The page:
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Outcomes-based Pricing Not A Panacea For High Priced Drugs | Forbes

In the battle over the pricing of new drugs, manufacturers and payers have sought to come up with novel approaches to pricing that can be tolerated by both parties. One such approach has been to provide a type of money-back guarantee for expensive new drugs. In what are called outcomes-based agreements, prices are agreed to by payers with the caveat that if the drug doesn’t perform up to patients’ and physicians’ expectations, the company will refund part, if not all, of the cost of the drug.

An early adopter of this paradigm was Amgen with its LDL-cholesterol drug, Repatha. Amgen faced a lot of resistance on the part of payers who made it difficult for patients to get access to this drug. While Repatha had been shown in a major clinical study to reduce heart attacks and strokes, its original high list price of $14,600/year was a big issue for payers. They felt that the amount of cardiovascular risk reduction (when combined with statins) that was achieved with Repatha wasn’t worth the drug’s price.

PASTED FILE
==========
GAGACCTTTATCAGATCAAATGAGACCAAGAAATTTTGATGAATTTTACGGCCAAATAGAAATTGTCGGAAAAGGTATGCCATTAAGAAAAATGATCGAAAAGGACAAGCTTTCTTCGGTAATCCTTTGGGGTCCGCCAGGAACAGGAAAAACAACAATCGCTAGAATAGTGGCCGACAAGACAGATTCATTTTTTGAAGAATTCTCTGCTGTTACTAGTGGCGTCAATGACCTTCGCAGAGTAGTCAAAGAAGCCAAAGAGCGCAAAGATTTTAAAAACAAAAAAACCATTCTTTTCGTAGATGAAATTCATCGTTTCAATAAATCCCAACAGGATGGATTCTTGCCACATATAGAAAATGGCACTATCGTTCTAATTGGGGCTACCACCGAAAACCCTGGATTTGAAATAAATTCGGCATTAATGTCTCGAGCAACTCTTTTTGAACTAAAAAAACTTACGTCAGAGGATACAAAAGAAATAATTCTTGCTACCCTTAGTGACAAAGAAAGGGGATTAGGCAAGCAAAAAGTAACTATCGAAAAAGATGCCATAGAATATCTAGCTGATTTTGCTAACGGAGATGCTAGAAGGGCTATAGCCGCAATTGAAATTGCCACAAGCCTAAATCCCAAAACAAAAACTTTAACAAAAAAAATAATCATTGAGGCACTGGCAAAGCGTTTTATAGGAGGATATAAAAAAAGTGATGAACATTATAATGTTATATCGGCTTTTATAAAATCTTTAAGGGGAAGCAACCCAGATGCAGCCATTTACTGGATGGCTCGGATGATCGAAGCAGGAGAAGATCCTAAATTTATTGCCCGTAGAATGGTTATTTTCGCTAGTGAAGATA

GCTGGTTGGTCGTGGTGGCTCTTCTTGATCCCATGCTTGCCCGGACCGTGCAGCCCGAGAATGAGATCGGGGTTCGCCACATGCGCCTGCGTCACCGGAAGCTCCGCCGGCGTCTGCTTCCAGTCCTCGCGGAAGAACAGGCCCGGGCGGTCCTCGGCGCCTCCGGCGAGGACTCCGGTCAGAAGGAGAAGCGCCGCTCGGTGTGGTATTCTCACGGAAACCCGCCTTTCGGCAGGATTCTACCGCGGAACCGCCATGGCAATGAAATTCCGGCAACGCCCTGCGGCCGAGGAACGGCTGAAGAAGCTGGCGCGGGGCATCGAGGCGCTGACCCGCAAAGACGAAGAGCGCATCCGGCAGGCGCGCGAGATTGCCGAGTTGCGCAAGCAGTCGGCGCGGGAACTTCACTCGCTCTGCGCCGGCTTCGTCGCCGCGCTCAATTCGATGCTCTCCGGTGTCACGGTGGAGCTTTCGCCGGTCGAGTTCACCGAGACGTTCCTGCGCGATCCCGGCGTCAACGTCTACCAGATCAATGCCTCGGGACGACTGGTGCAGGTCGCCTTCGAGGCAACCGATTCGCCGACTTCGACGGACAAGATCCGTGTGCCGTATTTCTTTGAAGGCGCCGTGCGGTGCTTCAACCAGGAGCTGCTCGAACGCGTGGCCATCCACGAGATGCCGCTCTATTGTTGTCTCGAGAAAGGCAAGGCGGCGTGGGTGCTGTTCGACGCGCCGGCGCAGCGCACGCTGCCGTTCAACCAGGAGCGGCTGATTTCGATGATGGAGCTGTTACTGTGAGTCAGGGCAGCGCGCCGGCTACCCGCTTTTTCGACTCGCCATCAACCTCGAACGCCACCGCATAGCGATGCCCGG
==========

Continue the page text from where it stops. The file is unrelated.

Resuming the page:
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Outcomes-based Pricing Not A Panacea For High Priced Drugs.

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